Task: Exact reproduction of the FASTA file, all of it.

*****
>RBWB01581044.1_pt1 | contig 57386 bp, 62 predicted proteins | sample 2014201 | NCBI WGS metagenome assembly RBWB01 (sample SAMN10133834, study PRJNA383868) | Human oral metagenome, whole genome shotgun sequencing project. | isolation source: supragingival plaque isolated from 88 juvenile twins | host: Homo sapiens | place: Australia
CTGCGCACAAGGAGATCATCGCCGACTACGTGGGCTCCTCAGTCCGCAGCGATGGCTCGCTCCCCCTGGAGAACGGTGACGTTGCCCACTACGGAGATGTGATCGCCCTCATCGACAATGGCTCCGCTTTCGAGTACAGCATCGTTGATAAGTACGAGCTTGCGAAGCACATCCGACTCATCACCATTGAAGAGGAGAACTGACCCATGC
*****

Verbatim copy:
>RBWB01581044.1_pt1 | contig 57386 bp, 62 predicted proteins | sample 2014201 | NCBI WGS metagenome assembly RBWB01 (sample SAMN10133834, study PRJNA383868) | Human oral metagenome, whole genome shotgun sequencing project. | isolation source: supragingival plaque isolated from 88 juvenile twins | host: Homo sapiens | place: Australia
CTGCGCACAAGGAGATCATCGCCGACTACGTGGGCTCCTCAGTCCGCAGCGATGGCTCGCTCCCCCTGGAGAACGGTGACGTTGCCCACTACGGAGATGTGATCGCCCTCATCGACAATGGCTCCGCTTTCGAGTACAGCATCGTTGATAAGTACGAGCTTGCGAAGCACATCCGACTCATCACCATTGAAGAGGAGAACTGACCCATGC